# [EM] Webster bias?

MIKE OSSIPOFF nkklrp at hotmail.com
Mon Dec 11 10:00:05 PST 2006

```When I posted last night, I'd looked at Webster and noticed that each cycle
of the step function has overall seats per quota that's a little less than
one seat per quota. I saw that as bias, and found a different rounding
formula by which the sum, over a step-function cycle, of the function's
deviatian from 1 seat per quota, would be zero.

But now, looking at it again, it occurs to me that there's nothing wrong
with Webster having net deviation from 1 seat per quota in each cycle, as
long as it's the same in each cycle. Now it seems that all that is needed is
that the sum of the seats(quotas) function's summed displacement from the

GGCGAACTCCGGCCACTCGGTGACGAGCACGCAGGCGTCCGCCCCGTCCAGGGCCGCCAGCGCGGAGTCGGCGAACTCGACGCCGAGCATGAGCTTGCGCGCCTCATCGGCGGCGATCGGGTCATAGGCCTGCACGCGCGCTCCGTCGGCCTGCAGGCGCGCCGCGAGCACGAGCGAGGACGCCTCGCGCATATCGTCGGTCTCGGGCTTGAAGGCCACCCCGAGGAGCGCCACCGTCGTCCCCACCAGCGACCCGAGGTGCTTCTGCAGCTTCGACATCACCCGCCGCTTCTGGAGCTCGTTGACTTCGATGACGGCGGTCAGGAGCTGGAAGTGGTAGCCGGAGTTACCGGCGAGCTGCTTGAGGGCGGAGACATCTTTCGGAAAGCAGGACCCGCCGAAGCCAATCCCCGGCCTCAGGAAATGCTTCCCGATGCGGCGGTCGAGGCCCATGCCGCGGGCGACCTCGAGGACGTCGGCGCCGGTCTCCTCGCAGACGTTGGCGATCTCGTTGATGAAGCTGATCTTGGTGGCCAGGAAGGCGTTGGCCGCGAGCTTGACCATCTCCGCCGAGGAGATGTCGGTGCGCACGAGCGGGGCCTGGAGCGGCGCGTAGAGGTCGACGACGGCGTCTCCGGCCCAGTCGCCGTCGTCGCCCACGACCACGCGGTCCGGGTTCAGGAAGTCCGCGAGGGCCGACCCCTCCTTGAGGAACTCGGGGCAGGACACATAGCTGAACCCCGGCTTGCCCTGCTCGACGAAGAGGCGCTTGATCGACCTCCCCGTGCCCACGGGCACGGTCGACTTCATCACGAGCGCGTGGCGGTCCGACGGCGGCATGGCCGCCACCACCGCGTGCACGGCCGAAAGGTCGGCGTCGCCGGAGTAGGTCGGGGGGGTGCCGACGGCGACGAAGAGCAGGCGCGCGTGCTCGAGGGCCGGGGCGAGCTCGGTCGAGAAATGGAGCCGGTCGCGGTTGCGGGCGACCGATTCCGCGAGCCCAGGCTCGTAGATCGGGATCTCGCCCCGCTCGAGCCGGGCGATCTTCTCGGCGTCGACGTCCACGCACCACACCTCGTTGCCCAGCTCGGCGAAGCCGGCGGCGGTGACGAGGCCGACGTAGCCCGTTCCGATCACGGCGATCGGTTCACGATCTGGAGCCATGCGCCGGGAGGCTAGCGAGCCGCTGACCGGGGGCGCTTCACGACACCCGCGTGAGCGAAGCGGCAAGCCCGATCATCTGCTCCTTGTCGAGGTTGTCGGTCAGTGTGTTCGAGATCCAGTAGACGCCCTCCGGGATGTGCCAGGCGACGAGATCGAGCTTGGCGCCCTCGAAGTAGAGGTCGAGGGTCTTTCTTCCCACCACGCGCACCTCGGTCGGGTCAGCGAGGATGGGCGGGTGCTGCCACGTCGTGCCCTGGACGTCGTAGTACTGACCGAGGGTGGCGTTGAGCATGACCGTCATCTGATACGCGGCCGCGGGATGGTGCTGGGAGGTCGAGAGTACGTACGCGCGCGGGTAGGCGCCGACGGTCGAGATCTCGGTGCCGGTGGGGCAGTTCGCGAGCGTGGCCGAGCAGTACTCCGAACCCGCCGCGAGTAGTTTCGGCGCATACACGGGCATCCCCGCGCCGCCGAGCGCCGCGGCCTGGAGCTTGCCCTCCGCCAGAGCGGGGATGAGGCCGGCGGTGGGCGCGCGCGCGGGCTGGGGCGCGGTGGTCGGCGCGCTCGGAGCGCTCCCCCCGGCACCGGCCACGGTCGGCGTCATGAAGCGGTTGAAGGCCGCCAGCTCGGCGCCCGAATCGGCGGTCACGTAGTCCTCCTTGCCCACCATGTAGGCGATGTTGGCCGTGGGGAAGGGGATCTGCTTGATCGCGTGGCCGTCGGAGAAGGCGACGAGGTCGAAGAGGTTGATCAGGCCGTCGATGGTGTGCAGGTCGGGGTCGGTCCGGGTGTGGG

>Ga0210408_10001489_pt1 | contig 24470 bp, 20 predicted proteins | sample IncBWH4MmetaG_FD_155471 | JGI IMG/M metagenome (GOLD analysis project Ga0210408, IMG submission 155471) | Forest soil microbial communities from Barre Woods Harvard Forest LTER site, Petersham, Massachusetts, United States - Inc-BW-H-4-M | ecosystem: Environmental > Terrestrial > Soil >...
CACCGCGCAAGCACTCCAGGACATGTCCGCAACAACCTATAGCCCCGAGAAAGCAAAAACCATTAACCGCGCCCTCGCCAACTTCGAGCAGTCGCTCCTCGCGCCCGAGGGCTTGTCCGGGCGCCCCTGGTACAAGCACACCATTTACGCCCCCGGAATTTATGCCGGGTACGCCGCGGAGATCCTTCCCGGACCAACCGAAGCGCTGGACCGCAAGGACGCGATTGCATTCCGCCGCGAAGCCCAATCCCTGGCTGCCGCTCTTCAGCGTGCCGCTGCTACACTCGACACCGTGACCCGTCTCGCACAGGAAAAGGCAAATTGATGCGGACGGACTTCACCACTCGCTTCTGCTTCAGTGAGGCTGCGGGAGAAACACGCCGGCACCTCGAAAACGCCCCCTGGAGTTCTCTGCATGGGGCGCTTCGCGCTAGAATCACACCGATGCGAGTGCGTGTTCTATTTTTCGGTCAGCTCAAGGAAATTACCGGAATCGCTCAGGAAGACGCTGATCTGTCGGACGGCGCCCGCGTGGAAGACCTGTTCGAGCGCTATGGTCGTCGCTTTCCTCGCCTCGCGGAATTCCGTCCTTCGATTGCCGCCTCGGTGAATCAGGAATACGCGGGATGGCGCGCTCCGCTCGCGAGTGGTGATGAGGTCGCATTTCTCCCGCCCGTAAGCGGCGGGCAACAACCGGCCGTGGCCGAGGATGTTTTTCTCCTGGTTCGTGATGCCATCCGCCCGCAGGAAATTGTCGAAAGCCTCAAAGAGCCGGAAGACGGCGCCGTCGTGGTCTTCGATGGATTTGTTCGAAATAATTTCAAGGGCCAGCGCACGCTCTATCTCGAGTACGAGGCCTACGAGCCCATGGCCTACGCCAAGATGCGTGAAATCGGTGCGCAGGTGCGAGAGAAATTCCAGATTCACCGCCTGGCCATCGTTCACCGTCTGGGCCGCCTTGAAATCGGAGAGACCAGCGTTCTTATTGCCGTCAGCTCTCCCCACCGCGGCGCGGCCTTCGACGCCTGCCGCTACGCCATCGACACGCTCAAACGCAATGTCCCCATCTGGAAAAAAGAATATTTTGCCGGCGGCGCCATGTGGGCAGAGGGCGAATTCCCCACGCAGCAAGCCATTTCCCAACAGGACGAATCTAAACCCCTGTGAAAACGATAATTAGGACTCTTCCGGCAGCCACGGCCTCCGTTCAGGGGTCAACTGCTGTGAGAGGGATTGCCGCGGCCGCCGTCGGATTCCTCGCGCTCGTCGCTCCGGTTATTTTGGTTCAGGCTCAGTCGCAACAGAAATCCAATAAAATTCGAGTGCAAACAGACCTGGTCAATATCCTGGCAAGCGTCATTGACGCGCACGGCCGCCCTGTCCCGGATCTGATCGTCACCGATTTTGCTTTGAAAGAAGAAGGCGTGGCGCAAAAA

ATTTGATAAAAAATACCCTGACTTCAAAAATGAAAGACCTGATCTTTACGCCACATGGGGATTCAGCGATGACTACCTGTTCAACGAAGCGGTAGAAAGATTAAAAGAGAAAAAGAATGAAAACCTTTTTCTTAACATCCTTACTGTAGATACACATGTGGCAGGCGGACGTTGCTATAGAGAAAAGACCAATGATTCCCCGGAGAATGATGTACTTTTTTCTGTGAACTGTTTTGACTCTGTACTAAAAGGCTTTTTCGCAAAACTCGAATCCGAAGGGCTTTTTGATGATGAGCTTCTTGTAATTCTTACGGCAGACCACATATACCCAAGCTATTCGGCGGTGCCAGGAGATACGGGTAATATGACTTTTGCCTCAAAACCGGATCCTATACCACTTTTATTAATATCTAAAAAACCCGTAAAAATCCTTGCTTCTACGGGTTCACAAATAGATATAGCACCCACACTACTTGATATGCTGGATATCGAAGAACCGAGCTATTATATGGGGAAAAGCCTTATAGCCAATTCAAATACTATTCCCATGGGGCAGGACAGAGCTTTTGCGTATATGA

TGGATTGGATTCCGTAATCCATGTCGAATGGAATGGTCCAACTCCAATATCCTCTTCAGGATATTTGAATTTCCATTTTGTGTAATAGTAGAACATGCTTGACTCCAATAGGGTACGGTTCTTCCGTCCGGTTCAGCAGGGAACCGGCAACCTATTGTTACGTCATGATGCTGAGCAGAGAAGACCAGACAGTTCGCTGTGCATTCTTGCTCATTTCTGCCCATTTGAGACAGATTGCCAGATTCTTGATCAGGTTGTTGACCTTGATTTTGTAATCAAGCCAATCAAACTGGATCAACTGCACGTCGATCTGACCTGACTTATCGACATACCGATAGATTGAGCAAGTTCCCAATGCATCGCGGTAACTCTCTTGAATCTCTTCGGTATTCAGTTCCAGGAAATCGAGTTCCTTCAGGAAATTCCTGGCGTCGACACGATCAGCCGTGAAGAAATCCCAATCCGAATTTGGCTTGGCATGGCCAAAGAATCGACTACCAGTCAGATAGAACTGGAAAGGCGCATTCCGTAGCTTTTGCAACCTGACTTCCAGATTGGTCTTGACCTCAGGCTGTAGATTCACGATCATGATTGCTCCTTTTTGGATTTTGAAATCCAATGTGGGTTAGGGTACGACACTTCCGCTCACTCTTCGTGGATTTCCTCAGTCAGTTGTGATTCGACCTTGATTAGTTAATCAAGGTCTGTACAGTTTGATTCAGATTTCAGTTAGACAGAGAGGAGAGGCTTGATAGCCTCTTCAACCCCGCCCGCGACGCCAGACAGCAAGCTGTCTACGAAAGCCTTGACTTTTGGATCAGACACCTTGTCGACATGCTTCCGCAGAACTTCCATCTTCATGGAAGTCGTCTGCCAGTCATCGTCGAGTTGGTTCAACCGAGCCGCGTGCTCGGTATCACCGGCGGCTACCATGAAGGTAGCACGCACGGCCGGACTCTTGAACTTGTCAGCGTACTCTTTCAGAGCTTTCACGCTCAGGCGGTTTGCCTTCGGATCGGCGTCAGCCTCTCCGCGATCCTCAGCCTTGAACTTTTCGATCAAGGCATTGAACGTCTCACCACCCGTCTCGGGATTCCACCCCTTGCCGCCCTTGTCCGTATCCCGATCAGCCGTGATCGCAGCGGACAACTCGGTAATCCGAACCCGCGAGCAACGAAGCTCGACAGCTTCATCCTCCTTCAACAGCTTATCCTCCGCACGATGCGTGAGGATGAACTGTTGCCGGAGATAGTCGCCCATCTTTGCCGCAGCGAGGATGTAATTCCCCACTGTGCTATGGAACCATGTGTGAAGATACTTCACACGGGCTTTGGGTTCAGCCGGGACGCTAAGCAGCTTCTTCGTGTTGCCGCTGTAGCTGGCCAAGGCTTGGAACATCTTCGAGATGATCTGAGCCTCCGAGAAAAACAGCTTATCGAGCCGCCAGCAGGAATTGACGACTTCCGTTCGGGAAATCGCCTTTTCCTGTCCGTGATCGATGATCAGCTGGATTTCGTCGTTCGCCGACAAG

1-seat-per-quota line be zero. And Webster achieves that. So, last night, I
was making it more complicated than it is. I shouldn't have so quick to
conclude that Balinski & Young were mistaken about Webster being unbiased.
Anyway, I retract my statement that SL/Webster has bias.

The other roundoff formula that I posted last night would be the unbiased
one if we wanted the sum of s(q)/q's summed displacement from 1 to be zero.
But if we instead want the sum of s(q)'s displacement from the
1-seat-per-quota line to be zero, we have an easier problem, a simpler
formula, and it's Webster.

By the way, my demonstration that LR/Hamilton is unbiased used the same
assumption that I've used with other methods. But it's a reasonable
assumption. For instance, if a state's quotas are between two and three,
I've assumed that it could equally well be anywhere between two and three.

So I also retract what I said about LR's unbias being less
distribution-dependant than that of Webster.

Mike Ossipoff

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